Define Potential Blog

Leadership and Productivity:

What your people need from you as a leader.

11 September 2020

Image by Teo Georgiev for Fine Acts, licensed under CC BY-NC-SA 4.0 

Fires. Coronavirus. Riots. Working from home whilst home schooling kids. A sudden spike in Covid, the return of restrictions, followed by the now familiar fear for family and friends. And with those realities there are the less obvious things that are hindering our productivity such as the aspects of life we consider first world problems but keep us motivated throughout the year. These are the events that have been motivating you such as the upcoming vacation back to your home country that has been cancelled, or your best friend’s wedding that you can no longer attend. Understandably… tensions are high.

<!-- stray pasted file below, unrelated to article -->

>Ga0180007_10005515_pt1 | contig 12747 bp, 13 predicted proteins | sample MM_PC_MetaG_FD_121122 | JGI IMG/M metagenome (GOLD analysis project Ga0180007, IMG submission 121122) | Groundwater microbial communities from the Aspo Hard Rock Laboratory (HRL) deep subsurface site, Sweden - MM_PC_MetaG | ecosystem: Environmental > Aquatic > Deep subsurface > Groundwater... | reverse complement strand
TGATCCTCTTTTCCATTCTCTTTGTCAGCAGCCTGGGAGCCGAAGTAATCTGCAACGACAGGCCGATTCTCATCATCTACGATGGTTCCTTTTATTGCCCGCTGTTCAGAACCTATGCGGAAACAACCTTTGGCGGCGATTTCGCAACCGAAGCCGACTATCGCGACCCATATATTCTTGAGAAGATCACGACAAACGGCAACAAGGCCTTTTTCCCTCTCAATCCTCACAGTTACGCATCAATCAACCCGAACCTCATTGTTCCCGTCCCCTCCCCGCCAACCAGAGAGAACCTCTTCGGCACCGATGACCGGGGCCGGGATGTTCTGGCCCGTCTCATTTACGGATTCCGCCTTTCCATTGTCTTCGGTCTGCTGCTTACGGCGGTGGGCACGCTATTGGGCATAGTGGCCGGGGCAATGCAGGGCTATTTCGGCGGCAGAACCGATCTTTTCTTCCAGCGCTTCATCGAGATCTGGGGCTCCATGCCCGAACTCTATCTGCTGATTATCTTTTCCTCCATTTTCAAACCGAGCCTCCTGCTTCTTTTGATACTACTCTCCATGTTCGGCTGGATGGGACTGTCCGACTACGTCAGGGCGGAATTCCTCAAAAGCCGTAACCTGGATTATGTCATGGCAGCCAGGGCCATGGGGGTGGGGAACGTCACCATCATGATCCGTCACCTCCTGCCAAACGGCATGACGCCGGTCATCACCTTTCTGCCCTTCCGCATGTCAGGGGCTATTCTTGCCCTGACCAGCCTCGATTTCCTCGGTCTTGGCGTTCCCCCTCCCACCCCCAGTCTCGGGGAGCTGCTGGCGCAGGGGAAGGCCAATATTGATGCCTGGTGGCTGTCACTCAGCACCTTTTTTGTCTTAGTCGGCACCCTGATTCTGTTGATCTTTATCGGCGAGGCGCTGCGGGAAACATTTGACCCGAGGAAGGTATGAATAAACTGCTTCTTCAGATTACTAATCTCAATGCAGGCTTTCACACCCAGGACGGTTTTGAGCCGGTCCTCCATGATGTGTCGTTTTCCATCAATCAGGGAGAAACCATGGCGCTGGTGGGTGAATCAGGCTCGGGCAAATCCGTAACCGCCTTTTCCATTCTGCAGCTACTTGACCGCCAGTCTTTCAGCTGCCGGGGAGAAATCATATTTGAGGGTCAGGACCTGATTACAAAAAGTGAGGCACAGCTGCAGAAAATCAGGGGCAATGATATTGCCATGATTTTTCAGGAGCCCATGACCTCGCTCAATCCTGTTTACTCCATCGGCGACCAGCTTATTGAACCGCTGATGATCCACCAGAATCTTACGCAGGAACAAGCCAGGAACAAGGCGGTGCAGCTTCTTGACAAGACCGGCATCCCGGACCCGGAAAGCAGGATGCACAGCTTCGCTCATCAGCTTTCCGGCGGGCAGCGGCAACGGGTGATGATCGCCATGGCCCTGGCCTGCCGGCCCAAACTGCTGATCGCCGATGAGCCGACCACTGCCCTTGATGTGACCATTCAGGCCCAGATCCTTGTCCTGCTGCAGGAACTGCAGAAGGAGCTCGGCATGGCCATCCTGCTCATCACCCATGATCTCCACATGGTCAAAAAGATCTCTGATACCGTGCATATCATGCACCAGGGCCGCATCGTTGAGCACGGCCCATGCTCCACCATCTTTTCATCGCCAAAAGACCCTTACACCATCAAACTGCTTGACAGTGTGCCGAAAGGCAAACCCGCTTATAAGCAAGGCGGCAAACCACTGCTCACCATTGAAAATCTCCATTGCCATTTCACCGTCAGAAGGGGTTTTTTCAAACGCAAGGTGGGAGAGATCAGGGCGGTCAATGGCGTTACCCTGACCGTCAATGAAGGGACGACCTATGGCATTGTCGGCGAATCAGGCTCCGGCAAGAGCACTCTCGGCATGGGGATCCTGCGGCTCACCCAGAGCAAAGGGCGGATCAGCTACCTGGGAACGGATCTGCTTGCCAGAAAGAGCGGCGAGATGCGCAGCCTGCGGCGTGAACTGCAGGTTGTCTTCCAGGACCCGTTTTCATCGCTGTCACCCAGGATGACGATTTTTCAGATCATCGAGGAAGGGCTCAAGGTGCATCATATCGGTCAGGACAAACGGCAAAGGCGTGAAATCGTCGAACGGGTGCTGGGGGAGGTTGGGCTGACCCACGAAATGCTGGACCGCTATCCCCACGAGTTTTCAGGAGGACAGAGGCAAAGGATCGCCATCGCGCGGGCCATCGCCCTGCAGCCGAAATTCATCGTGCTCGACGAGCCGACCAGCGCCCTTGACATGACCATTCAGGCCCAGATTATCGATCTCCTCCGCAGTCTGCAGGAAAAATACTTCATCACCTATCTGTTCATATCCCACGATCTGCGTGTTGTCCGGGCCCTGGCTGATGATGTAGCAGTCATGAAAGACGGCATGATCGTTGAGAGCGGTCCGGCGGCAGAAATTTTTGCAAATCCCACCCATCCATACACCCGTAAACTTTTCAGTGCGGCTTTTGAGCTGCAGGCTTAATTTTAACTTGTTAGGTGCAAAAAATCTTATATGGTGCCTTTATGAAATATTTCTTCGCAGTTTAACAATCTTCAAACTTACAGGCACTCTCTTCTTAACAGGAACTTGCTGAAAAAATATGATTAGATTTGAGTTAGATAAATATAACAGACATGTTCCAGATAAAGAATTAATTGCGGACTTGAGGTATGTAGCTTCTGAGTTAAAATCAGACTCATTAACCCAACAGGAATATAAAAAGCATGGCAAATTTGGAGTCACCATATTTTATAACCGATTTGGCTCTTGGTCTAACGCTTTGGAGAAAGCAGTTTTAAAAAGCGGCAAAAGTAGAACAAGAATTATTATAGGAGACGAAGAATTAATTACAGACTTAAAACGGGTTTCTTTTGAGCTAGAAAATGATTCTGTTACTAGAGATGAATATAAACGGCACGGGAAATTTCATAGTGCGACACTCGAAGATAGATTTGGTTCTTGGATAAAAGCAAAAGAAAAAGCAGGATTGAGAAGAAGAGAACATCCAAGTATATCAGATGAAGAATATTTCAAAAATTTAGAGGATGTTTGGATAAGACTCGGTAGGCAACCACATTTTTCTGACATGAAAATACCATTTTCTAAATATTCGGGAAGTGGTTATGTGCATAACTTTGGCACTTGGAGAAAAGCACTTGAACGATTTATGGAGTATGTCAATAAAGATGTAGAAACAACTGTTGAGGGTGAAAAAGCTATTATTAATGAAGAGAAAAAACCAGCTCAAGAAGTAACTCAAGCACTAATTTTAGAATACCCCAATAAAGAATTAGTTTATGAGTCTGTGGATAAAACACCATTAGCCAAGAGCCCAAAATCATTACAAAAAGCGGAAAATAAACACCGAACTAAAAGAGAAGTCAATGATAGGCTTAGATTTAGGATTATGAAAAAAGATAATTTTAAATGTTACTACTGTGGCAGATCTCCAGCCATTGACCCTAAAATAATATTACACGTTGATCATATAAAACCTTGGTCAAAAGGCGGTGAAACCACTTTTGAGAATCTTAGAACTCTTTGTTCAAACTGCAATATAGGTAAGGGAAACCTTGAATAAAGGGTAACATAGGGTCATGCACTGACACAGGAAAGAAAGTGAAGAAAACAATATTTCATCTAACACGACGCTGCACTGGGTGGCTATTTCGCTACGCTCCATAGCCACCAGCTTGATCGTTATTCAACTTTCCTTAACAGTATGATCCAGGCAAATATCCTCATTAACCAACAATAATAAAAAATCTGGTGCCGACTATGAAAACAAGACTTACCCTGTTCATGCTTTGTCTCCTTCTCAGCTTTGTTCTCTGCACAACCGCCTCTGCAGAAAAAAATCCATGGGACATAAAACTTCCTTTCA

When considering the product of the pandemic on my team, it is not clear how it has affected them. The affects are deeper, more insidious and less obvious. The question I consider is, while it is easy to link the disengaged behaviours to the pandemic, why then can’t we rationalise a way out of our feelings and into productivity? We are smart people, I have a capable team… why then are my people so hard to motivate right now? How can I help them move forward?

What your people need right now is empathy.

Ergo, this blog outlines a different way to improve productivity. A gentler approach for the times and based on the saying, ‘if you can’t beat them then join them’. You can’t fight Coronavirus, the mental/emotional exhaustion of your team, etc. So rather than ignore what isn’t working and fight harder, relax and realise that the only way around this situation is through.

Encourage time off